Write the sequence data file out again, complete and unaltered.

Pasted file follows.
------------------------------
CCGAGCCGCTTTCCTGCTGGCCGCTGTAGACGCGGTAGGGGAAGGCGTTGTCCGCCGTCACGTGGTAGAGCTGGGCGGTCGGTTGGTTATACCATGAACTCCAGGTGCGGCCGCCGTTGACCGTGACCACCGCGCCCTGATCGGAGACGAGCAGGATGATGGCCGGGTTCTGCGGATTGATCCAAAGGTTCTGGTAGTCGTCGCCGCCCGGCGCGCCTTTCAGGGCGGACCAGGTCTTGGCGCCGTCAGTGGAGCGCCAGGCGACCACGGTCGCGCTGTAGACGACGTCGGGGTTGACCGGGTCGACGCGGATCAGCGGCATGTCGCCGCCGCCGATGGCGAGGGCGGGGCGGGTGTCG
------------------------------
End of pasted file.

CCGAGCCGCTTTCCTGCTGGCCGCTGTAGACGCGGTAGGGGAAGGCGTTGTCCGCCGTCACGTGGTAGAGCTGGGCGGTCGGTTGGTTATACCATGAACTCCAGGTGCGGCCGCCGTTGACCGTGACCACCGCGCCCTGATCGGAGACGAGCAGGATGATGGCCGGGTTCTGCGGATTGATCCAAAGGTTCTGGTAGTCGTCGCCGCCCGGCGCGCCTTTCAGGGCGGACCAGGTCTTGGCGCCGTCAGTGGAGCGCCAGGCGACCACGGTCGCGCTGTAGACGACGTCGGGGTTGACCGGGTCGACGCGGATCAGCGGCATGTCGCCGCCGCCGATGGCGAGGGCGGGGCGGGTGTCG